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Yaksi

A Yakshini. 10th century, Mathura, India. Guimet Museum.

Yakshinis (Sanskrit: याक्षिणि, also called yaksinis or yaksis and yakkhini in Pali) are mythical beings of Hindu, Buddhist, and Jain mythology.

Description

A yakshini is the female counterpart of the male yaksha, and they both attend on Kubera (also called Kuber), the Hindu god of wealth who rules in the mythical Himalayan kingdom of Alaka. They both look after treasure hidden in the earth and resemble that of fairies. Yakshinis are often depicted as beautiful and voluptuous, with wide hips, narrow waists, broad shoulders, and exaggerated, spherical breasts. In the Uddamareshvara Tantra, thirty-six yakshinis are described, including their mantras and ritual prescriptions. A similar list of yakshas and yakshinis is given in the Tantraraja Tantra, where it says that these beings are givers of whatever is desired. Although Yakshinis are usually benevolent, there are also yakshinis with malevolent characteristics in Indian folklore.

The list of thirty-six yakshinis given in the Uddamareshvara Tantra is as follows[1]:

  1. Vichitra (The Lovely One)
  2. Vibhrama (Amorous One)
  3. Hamsi (Swan)
  4. Bhishani (Terrifying),
  5. Janaranjika (Delighting Men)
  6. Vishala (Large Eyed)
  7. Madana (Lustful)
  8. Ghanta (Bell)
  9. Kalakarni (Ears Adorned with Kalas)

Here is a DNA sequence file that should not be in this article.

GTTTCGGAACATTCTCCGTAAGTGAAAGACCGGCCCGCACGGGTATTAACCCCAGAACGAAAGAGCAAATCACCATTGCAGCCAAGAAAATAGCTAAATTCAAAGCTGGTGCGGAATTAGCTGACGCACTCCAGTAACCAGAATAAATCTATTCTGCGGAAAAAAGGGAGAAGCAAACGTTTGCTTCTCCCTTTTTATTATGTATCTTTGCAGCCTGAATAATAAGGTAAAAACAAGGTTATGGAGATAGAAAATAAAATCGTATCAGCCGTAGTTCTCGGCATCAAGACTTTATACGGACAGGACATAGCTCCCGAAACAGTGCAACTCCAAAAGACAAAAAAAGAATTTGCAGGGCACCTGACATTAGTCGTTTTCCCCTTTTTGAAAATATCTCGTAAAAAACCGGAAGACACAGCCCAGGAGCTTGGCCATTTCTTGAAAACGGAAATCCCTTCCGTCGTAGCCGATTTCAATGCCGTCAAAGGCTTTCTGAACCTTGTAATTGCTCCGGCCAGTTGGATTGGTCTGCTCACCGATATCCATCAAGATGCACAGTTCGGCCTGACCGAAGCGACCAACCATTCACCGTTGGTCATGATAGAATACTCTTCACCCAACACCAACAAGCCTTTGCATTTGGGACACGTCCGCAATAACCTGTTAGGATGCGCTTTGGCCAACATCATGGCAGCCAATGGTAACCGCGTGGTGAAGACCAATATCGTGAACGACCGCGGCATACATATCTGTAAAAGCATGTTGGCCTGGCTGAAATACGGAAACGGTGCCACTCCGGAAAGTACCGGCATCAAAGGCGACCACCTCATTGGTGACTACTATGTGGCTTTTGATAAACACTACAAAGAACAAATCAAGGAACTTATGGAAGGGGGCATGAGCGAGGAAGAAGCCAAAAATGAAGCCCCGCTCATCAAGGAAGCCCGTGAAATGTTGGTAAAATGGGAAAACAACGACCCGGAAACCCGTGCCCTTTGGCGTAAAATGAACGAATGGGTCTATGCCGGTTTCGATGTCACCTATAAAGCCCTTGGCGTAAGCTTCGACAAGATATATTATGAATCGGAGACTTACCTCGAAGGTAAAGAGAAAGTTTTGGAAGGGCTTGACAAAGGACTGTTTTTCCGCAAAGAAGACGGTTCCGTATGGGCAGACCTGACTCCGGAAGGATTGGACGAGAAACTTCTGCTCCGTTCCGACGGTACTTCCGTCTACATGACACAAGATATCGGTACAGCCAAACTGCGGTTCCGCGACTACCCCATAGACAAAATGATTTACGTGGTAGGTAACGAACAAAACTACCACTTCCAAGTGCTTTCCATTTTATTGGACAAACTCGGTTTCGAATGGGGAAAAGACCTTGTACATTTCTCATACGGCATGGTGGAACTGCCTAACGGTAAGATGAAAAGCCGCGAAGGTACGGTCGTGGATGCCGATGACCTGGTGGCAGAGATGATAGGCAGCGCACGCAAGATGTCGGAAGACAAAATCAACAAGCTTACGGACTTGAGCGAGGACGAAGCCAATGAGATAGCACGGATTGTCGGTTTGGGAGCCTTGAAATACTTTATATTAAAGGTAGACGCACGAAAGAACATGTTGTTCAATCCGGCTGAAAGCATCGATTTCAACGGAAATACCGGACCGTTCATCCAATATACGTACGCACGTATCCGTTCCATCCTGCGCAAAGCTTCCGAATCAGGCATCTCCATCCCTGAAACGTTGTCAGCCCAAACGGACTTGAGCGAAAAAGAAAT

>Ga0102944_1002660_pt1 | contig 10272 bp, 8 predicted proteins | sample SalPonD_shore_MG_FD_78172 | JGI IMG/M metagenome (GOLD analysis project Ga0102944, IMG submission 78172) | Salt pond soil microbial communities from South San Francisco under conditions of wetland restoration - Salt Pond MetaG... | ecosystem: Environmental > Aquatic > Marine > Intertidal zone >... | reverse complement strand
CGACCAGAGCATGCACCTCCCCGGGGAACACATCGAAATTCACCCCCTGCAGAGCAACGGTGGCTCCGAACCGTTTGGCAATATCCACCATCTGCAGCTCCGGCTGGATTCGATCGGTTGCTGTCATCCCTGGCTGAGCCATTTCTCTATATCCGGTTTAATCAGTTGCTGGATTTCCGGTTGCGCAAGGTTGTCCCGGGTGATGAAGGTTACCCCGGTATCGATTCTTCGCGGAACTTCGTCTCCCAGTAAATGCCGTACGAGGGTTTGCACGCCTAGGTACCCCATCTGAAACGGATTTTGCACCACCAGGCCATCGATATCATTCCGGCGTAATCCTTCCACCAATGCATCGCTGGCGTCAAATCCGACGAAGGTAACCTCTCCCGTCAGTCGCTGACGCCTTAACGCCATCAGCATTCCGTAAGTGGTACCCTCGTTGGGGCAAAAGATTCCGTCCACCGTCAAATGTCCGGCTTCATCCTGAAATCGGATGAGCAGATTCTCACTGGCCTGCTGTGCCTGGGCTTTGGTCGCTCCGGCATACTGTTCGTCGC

10. Mahabhaya (Greatly Fearful)
  11. Mahendri (Greatly Powerful)
  12. Shankhini (Conch Girl)
  13. Chandri (Moon Girl)
  14. Shmashana (Cremation Ground Girl)
  15. Vatayakshini, Mekhala (Love Girdle)
  16. Vikala, Lakshmi (Wealth)
  17. Malini (Flower Girl)
  18. Shatapatrika (100 Flowers)
  19. Sulochana (Lovely Eyed)
  20. Shobha
  21. Kapalini (Skull Girl)
  22. Varayakshini
  23. Nati (Actress)
  24. Kameshvari
  25. Unknown
  26. Unknown
  27. Manohara (Fascinating)
  28. Pramoda (Fragrant)
  29. Anuragini (Very Passionate)
  30. Nakhakeshi
  31. Bhamini
  32. Padmini
  33. Svarnavati
  34. Ratipriya (Fond of Love)

Early figures

SungaYaksa

Yakshi under a flowering asoka tree. Sunga, 2nd-1st century BC, India

The three sites of Bharhut, Sanchi, and Mathura, have yielded huge numbers of Yakshi figures, most commonly on the railing pillars of stupas. These show a clear development and progression that establishes certain characteristics of the Yakshi figure such as her nudity, smiling face and evident (often exaggerated) feminine charms that lead to their association with fertility. The yakshi is usually shown with her hand touching a tree branch, and a sinuous pose, Sanskrit tribhanga.

The ashoka tree is closely associated with the yakshini mythological beings. One of the recurring elements in Indian art, often found at gates of Buddhist and Hindu temples, is a Yakshi with her foot on the trunk and her hands holding the branch of a stylized flowering ashoka or, less frequently, other tree with flowers or fruits. As an artistic element, often the tree and the Yakshi are subject to heavy stylization.